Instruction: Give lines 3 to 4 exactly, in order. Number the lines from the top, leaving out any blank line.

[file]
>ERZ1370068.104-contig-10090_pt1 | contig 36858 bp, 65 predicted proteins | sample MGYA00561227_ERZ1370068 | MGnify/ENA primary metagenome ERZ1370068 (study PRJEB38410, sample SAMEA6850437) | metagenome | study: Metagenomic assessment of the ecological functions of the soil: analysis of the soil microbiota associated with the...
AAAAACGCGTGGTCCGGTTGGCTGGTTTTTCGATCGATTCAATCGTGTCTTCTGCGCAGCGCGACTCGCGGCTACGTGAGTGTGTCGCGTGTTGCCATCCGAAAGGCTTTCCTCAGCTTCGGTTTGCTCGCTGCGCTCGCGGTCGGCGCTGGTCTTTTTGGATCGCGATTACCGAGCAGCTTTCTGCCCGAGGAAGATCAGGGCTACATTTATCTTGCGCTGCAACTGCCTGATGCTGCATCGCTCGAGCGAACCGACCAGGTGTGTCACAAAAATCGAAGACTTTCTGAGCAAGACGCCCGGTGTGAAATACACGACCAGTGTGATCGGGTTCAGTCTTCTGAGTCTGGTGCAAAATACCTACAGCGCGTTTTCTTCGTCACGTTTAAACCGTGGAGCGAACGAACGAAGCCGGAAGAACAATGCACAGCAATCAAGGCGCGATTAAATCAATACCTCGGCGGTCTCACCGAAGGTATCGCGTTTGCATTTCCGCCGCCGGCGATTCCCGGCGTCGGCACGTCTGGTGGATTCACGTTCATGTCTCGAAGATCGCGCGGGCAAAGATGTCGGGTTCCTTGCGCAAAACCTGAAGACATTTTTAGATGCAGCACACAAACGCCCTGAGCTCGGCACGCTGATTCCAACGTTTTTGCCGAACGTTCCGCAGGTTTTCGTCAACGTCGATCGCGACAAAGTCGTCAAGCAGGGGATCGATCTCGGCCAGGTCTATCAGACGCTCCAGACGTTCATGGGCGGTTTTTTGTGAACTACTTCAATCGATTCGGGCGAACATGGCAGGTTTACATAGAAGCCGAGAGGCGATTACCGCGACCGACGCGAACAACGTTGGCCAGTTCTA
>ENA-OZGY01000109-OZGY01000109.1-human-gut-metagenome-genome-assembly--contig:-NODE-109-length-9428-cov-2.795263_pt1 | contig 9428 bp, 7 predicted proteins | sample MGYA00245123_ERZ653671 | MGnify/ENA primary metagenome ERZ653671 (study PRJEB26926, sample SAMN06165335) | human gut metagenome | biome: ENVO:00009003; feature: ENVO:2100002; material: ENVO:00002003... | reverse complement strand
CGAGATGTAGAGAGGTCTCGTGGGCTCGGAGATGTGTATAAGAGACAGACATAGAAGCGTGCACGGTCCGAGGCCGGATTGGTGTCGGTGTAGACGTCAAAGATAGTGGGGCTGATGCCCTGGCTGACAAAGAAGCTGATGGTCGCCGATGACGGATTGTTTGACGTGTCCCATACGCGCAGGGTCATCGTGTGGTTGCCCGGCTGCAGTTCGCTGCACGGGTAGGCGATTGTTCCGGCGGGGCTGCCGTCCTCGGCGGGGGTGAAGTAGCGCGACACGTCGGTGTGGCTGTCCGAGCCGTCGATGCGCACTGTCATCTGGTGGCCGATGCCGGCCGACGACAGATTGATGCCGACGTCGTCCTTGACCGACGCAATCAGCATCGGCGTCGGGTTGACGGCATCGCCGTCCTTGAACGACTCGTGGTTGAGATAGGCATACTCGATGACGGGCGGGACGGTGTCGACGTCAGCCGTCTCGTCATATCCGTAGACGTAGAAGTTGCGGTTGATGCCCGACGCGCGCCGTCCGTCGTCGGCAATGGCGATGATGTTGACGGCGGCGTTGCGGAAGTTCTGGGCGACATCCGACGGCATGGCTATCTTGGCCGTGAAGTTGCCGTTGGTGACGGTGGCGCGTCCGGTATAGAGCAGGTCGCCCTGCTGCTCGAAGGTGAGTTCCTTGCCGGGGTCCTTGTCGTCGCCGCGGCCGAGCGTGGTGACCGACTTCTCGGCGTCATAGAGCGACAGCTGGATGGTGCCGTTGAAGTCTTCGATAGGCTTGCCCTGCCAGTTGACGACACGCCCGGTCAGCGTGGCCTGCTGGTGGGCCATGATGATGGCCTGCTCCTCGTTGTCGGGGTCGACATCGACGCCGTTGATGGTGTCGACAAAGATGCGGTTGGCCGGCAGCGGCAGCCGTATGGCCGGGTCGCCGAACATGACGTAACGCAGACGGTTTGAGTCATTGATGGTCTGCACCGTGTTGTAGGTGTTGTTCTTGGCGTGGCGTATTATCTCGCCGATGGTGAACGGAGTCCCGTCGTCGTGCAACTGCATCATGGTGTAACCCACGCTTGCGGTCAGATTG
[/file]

>ENA-OZGY01000109-OZGY01000109.1-human-gut-metagenome-genome-assembly--contig:-NODE-109-length-9428-cov-2.795263_pt1 | contig 9428 bp, 7 predicted proteins | sample MGYA00245123_ERZ653671 | MGnify/ENA primary metagenome ERZ653671 (study PRJEB26926, sample SAMN06165335) | human gut metagenome | biome: ENVO:00009003; feature: ENVO:2100002; material: ENVO:00002003... | reverse complement strand
CGAGATGTAGAGAGGTCTCGTGGGCTCGGAGATGTGTATAAGAGACAGACATAGAAGCGTGCACGGTCCGAGGCCGGATTGGTGTCGGTGTAGACGTCAAAGATAGTGGGGCTGATGCCCTGGCTGACAAAGAAGCTGATGGTCGCCGATGACGGATTGTTTGACGTGTCCCATACGCGCAGGGTCATCGTGTGGTTGCCCGGCTGCAGTTCGCTGCACGGGTAGGCGATTGTTCCGGCGGGGCTGCCGTCCTCGGCGGGGGTGAAGTAGCGCGACACGTCGGTGTGGCTGTCCGAGCCGTCGATGCGCACTGTCATCTGGTGGCCGATGCCGGCCGACGACAGATTGATGCCGACGTCGTCCTTGACCGACGCAATCAGCATCGGCGTCGGGTTGACGGCATCGCCGTCCTTGAACGACTCGTGGTTGAGATAGGCATACTCGATGACGGGCGGGACGGTGTCGACGTCAGCCGTCTCGTCATATCCGTAGACGTAGAAGTTGCGGTTGATGCCCGACGCGCGCCGTCCGTCGTCGGCAATGGCGATGATGTTGACGGCGGCGTTGCGGAAGTTCTGGGCGACATCCGACGGCATGGCTATCTTGGCCGTGAAGTTGCCGTTGGTGACGGTGGCGCGTCCGGTATAGAGCAGGTCGCCCTGCTGCTCGAAGGTGAGTTCCTTGCCGGGGTCCTTGTCGTCGCCGCGGCCGAGCGTGGTGACCGACTTCTCGGCGTCATAGAGCGACAGCTGGATGGTGCCGTTGAAGTCTTCGATAGGCTTGCCCTGCCAGTTGACGACACGCCCGGTCAGCGTGGCCTGCTGGTGGGCCATGATGATGGCCTGCTCCTCGTTGTCGGGGTCGACATCGACGCCGTTGATGGTGTCGACAAAGATGCGGTTGGCCGGCAGCGGCAGCCGTATGGCCGGGTCGCCGAACATGACGTAACGCAGACGGTTTGAGTCATTGATGGTCTGCACCGTGTTGTAGGTGTTGTTCTTGGCGTGGCGTATTATCTCGCCGATGGTGAACGGAGTCCCGTCGTCGTGCAACTGCATCATGGTGTAACCCACGCTTGCGGTCAGATTG